As my colleague Thomas Walkom pointed out earlier this week, reports of the manifesto's scariness have been greatly exaggerated; its call for a transition from fossil fuels to green energy is solidly based in science and widely accepted.
So the ruckus over the document is the curious thing.
Now that we've sent Stephen Harper and his climate Neanderthals packing, we're supposed to move on, confident that the planet is in safe hands under Prime Minister Justin Trudeau and Alberta Premier Rachel Notley, neither of whom have climate-denying skeletons jangling in their closets.
Amid this newfound contentment, the Leap Manifesto is a discordant prod, a reminder that the reassuring words of our new political leaders are undermined by their active promotion of more pipelines, which will lock us into fossil fuels for decades to come.
Notley, the darling of Canada's progressives for single-handedly slaying a four-decade-old Conservative dynasty, was quick to denounce the manifesto as "ill-informed" after delegates at the NDP federal convention voted to debate it at the grassroots level for the next two years.
This led to a pile-on of media commentators outraged at the prospect of debate breaking out across the country.
Imagine the menace of citizens getting together to discuss what is to be done about climate change -- which a 2003 Pentagon report described in cataclysmic terms, concluding it would lead to a future where "once again, warfare would define human life."
Of course, Notley is in a tough spot. Alberta's disastrous economic situation -- for which she bears no responsibility -- would be much better if past Alberta governments had imposed higher oil royalties and used the proceeds to diversify. Norway did that, and is comfortably surviving the oil price collapse astride a $1-trillion heritage fund.
The NDP premier is struggling to keep Alberta's powerful oil lobby onside, offering up the promise that her credibility as a progressive could win them the "social license" they need for further oilsands development.
But this requires she take action on climate, or at least appear to.
Hence, her widely touted Climate Leadership Plan demands tough reductions in greenhouse gas emissions -- from some sectors. Against the oil industry, it wields a feather.
While other sectors must cut emissions, the oilsands -- Canada's fast-growing source of emissions -- will be permitted to actually grow by 43 per cent, notes Gordon Laxer, professor emeritus of political economy at the University of Alberta and author of After the Sands.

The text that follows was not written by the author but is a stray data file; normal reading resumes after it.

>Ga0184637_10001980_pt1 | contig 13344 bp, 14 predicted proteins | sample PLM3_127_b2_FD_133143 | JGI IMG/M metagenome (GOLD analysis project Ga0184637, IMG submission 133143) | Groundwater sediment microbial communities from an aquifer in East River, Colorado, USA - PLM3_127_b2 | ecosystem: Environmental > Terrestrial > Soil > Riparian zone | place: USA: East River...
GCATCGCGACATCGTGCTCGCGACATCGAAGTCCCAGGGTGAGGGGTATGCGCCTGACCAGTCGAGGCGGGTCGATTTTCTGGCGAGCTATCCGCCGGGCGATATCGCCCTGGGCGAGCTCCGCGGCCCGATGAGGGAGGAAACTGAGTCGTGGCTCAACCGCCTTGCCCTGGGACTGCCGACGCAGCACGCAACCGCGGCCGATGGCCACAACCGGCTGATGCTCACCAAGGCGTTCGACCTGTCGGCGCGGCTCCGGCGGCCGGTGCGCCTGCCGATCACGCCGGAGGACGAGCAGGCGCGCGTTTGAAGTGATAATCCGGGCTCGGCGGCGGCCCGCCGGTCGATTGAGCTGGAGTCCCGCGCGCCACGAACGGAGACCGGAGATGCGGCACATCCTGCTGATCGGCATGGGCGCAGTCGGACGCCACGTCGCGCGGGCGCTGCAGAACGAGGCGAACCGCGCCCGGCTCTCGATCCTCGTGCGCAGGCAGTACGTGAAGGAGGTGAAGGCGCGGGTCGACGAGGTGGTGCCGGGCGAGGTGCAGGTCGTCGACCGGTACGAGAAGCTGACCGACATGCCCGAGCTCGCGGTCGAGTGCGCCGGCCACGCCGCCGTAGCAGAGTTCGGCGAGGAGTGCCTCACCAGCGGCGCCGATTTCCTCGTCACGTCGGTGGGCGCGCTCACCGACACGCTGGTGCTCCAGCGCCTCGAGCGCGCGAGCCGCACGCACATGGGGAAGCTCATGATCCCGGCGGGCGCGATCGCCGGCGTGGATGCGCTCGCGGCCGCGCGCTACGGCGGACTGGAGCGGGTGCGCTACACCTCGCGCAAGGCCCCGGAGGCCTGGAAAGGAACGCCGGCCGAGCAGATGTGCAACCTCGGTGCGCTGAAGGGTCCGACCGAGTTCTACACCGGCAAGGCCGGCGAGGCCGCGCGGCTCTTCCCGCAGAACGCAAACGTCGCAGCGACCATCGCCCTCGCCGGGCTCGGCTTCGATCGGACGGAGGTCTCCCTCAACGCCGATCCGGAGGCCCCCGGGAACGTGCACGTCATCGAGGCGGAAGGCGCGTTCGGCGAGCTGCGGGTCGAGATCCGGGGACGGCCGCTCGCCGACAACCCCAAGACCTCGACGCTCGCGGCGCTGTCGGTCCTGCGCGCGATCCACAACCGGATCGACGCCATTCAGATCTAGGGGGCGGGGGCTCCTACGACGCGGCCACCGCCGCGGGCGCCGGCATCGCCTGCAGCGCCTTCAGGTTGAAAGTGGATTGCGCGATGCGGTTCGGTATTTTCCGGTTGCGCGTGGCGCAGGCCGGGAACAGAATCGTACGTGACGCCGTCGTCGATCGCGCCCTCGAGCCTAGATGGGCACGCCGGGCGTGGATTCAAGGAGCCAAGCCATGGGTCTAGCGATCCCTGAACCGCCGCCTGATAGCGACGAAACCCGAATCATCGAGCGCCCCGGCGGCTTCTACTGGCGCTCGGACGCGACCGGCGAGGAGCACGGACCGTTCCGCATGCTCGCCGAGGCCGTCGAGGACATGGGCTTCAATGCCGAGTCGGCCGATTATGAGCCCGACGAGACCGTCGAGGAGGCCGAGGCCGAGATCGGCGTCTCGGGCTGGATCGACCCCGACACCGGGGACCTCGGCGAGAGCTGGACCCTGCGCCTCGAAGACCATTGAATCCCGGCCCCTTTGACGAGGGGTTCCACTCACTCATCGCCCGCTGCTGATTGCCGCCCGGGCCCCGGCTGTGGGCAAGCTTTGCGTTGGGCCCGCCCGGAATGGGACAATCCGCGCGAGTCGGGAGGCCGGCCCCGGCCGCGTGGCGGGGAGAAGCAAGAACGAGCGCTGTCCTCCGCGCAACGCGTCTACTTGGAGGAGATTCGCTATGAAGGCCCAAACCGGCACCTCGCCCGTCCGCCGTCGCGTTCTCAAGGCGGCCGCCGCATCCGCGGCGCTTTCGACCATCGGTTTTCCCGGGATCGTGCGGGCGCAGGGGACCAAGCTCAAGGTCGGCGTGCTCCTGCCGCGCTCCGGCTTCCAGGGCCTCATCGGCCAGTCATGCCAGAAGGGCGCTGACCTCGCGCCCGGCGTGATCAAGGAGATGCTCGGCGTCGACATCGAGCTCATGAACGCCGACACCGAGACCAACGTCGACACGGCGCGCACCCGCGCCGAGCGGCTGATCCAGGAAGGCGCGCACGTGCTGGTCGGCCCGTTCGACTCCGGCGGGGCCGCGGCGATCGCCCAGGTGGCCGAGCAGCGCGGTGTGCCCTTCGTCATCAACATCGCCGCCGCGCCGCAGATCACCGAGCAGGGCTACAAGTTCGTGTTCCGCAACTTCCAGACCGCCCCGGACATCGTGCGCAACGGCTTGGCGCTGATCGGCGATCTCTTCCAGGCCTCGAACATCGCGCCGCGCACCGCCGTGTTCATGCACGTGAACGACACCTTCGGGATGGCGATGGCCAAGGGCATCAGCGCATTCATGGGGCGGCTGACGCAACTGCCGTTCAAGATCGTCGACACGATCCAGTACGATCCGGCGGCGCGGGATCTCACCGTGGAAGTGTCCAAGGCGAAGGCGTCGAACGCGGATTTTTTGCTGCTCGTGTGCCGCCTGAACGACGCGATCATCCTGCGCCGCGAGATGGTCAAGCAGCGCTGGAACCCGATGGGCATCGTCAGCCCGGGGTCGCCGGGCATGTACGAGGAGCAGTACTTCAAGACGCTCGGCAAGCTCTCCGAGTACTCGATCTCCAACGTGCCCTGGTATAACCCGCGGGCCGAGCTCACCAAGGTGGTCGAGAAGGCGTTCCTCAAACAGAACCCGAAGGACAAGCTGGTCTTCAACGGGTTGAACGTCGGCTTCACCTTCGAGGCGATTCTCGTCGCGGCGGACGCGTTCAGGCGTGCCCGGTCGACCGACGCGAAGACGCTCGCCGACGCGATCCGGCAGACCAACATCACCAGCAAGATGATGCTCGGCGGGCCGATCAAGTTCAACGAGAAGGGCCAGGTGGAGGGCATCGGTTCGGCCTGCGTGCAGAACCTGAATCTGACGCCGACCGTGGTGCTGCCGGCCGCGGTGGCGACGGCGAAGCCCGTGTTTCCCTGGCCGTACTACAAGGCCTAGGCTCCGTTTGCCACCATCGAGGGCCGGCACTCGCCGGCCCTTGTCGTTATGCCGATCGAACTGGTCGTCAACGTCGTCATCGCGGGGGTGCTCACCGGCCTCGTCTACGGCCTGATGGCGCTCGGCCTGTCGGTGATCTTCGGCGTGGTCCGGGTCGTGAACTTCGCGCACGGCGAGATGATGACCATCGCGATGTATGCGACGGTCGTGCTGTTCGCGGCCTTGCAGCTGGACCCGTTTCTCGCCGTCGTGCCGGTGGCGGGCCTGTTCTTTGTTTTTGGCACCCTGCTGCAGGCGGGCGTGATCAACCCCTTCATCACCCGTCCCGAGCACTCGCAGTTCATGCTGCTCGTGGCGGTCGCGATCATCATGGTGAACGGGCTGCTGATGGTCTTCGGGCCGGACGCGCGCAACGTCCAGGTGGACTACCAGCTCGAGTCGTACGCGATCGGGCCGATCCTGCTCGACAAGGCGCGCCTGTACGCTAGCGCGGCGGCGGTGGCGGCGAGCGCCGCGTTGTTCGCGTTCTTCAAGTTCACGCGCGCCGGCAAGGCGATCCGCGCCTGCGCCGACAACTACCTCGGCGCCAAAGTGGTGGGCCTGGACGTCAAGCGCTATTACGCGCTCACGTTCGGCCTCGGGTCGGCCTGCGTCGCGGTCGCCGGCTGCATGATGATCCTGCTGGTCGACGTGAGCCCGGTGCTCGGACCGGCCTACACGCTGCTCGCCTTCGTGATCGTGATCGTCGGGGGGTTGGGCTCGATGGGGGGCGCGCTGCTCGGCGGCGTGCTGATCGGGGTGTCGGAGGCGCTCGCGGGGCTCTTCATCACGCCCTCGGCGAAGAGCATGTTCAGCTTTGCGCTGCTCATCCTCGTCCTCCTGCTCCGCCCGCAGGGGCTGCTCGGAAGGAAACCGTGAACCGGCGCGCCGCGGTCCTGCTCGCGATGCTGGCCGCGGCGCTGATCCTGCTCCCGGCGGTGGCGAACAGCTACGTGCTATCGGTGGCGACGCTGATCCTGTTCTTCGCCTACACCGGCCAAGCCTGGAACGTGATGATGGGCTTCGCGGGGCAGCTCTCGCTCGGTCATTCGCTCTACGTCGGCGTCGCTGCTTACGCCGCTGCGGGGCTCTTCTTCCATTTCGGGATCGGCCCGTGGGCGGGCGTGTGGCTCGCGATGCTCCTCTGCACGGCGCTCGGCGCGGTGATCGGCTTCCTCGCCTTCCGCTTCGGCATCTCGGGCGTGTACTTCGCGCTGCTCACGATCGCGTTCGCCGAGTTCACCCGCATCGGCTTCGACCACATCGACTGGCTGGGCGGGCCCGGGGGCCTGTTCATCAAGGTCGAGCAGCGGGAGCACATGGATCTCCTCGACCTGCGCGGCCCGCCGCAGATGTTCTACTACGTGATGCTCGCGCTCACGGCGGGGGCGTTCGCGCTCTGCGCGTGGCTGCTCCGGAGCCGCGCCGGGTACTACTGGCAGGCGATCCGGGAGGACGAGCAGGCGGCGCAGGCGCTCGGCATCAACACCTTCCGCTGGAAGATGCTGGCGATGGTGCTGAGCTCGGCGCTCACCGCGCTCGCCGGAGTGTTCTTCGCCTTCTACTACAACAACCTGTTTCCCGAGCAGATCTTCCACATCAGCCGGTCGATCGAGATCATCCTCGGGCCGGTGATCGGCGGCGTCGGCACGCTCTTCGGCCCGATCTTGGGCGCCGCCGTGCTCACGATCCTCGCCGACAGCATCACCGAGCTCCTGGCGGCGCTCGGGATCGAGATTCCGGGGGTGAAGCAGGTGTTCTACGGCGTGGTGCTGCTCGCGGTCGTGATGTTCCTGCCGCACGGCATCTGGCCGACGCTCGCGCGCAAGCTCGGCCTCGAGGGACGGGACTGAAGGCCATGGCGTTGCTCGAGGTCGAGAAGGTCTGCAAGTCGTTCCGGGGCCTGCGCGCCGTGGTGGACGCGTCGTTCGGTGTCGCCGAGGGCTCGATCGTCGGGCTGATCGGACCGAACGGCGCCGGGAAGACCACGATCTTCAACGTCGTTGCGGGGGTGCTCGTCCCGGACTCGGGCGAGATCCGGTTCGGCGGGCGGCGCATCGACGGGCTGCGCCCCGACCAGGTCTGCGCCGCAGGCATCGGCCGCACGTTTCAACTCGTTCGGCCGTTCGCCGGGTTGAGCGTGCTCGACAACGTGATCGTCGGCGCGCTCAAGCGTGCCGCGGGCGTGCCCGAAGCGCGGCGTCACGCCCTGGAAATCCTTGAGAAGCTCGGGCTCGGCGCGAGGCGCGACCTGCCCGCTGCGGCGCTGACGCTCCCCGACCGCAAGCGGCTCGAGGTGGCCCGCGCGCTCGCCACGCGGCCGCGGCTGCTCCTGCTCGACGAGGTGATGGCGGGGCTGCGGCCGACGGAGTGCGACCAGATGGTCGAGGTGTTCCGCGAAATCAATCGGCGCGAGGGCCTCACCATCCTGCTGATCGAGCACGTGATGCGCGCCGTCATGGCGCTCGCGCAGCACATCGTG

Trying to reduce emissions while allowing the oilsands to grow by 43 per cent is like trying to reduce lung cancer while giving away cigarettes at Canada's Wonderland.
If, for instance, Parliament were to pass the Climate Change Accountability Act (introduced by the late NDP leader Jack Layton and passed by the House of Commons during minority governments in 2008 and 2010), the continued growth of the oilsands at the pace Notley prescribes would present an enormous problem.
Under such a scenario, Laxer says, oilsands emissions would take up fully 84 per cent of Canada's total allowable emissions by 2050, leaving little room for Canadians still struggling to wean themselves off fossil fuels.
What's needed is clearly more than the post-Neanderthal Canadian political world is offering. What's needed is, as Bernie Sanders might say, a revolution.
That's a daunting challenge, but not an impossible one -- with resolute political leadership.
Let's recall the unwavering campaign launched by then finance minister Paul Martin to reduce the federal deficit "come hell or high water!" In the name of appeasing disgruntled bondholders in New York, Martin took an axe to federal spending, resulting in thousands of Canadians losing their jobs and millions more suffering under "austerity."
The transition off carbon could be less painful, since, with proper investment, a green technology future promises to be, in the words of NDP elder statesman Stephen Lewis, "the greatest job creation program on earth."
So rather than fearing the Leap Manifesto, I say bring it on. It -- or something like it -- should be debated in every classroom, church basement, union hall and Tim Hortons.
It's time we considered the possibility that saving the planet is as important as placating a bunch of New York bondholders.
Author: Linda McQuaig